It seems that market participants and economic operators completely underestimate or misunderstand the role of credit and debt in our market economy.
Credit and debt play a big role in driving demand and economic growth, creating fluctuations in both the short-term and long-term resulting in cycles.
There is nothing new in it, they are caused by how the monetary system works.
Those movements showed up many times in history as a progression that follows a certain pattern over time.
What is the relationship between credit and debt?
Let’s start with two definitions that are really helpful.
Credit and debt are the two sides of the same coin and go together.
Credit is the creation and transfer of purchasing power
Debt is the promise to pay it back
Those two concepts that are here presented as simple as they sound, have really huge implications on economic growth.
There are no absolute rules but the balance among the two and the actual use of credit are a key to understand the implications on the economy.
If you take credit, it is a good thing by itself because it allows to make purchases and investments.
Not providing credit may be a really bad thing for the economy and we recently saw that during the credit crunch after the market crash of 2008.
The problem with the other side of credit, which is debt, arises when it becomes difficult to pay it back.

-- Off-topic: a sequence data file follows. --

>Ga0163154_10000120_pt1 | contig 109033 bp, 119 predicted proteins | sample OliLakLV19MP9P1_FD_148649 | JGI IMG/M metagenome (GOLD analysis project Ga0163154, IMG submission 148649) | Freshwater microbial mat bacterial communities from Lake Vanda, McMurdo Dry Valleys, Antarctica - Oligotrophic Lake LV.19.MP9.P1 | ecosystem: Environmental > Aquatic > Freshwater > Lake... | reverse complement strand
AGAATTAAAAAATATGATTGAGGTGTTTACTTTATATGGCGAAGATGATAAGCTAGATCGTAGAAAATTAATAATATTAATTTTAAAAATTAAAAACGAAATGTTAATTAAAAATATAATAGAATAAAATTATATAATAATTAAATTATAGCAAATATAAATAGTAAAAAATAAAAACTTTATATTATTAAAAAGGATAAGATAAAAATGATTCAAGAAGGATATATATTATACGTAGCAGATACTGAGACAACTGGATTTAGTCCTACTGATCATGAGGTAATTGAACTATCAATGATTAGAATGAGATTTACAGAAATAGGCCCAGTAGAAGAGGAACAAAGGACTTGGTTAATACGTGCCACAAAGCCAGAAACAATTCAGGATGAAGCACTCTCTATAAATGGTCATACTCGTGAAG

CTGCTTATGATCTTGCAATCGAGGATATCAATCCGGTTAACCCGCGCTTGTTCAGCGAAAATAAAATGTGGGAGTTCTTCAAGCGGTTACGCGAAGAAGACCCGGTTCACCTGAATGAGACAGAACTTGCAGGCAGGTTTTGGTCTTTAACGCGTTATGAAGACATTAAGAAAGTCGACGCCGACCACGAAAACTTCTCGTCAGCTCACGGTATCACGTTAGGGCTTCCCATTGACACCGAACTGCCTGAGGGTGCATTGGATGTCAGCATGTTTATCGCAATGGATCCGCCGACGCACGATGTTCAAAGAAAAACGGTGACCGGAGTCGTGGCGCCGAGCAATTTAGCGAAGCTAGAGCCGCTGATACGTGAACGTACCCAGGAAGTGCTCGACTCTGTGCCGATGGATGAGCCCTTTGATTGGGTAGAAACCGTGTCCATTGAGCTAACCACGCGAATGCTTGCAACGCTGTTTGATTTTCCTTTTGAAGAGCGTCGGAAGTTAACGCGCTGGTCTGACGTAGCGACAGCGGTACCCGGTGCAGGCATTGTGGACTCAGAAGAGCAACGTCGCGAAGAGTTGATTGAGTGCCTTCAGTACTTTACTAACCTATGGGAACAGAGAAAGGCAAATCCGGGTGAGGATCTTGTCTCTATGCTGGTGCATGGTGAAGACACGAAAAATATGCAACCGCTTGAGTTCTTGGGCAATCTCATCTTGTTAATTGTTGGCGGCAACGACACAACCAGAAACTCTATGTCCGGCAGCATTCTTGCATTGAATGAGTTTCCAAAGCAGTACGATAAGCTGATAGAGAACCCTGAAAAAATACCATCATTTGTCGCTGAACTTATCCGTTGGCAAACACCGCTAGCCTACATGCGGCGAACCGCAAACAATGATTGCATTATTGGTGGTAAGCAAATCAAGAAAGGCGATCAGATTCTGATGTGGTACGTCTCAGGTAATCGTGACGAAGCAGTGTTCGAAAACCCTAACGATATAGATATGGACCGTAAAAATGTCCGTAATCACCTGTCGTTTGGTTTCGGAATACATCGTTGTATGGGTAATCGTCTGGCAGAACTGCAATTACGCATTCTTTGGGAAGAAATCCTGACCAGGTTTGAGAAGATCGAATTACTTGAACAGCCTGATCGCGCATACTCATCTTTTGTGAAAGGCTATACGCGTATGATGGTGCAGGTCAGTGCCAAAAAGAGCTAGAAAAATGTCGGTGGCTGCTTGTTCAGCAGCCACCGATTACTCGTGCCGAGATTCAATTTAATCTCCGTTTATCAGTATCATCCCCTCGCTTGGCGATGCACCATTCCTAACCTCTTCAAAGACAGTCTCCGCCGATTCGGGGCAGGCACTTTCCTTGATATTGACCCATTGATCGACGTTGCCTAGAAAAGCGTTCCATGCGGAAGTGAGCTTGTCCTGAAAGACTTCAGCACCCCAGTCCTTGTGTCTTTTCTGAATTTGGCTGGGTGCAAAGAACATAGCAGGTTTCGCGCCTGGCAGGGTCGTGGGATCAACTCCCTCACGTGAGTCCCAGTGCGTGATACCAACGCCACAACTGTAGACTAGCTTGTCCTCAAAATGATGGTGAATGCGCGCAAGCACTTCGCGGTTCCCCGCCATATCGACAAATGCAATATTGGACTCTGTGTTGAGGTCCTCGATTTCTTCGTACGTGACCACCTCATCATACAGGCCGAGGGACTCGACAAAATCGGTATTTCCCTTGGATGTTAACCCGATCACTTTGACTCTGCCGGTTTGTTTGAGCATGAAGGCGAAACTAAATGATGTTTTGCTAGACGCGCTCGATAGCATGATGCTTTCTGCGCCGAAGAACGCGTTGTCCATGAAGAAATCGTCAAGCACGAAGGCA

This may start to happen for several reasons combined, but the real question to understand the dynamics is:
What’s the Credit Used For?
A rapid increase in credit is not good or bad, it really depends on what credit produces and what are the means to pay debt back.
In fact, a higher level of credit is desirable if the borrowed money is used to produce a sufficient amount of income required to pay the debt back. In this case, credit would be used to boost productivity and foster economic growth.
The opposite scenario is when credit is not used for productive investments, instead it is used mainly to finance expenses that don’t generate any income, like consumption. Often times this kind of use is called bad debt.
It is a balance with trade-offs that are difficult to see: if credit produces enough economic benefits to pay for itself, great! At the same time, too tough lending requirements would likely result into less credit and less development.
How the debt cycle works
First of all let’s define a cycle. A cycle is a pattern, a series of events that are regularly repeated in the same order.
The debt cycle is a series of events that drive economic expansions and contractions. Although every cycle is a bit different in terms of size and timing, those events happen for precise reasons that are inherently linked to mechanism of borrowing.
In you are using debt to buy something that you can’t afford you are spending the money that you don’t have. This is true for a house, a car, or smaller purchases financed with credit cards.
By borrowing money you are taking money from your future self, the act of spending the money that you don’t have today creates a time in the future when you will have to spend less in order to pay it back.
This is basically the nature of a cycle and it is true for an individual as it is for the entire economy.
Lending creates a self-reinforcing cycle that works upward in the first phase and downward in the second phase.
The charts below give you an idea of how this mechanism works.
What really drives economic growth in the long run is productivity. The turning point comes after the levels of income and spending surpass the productivity growth of the economy.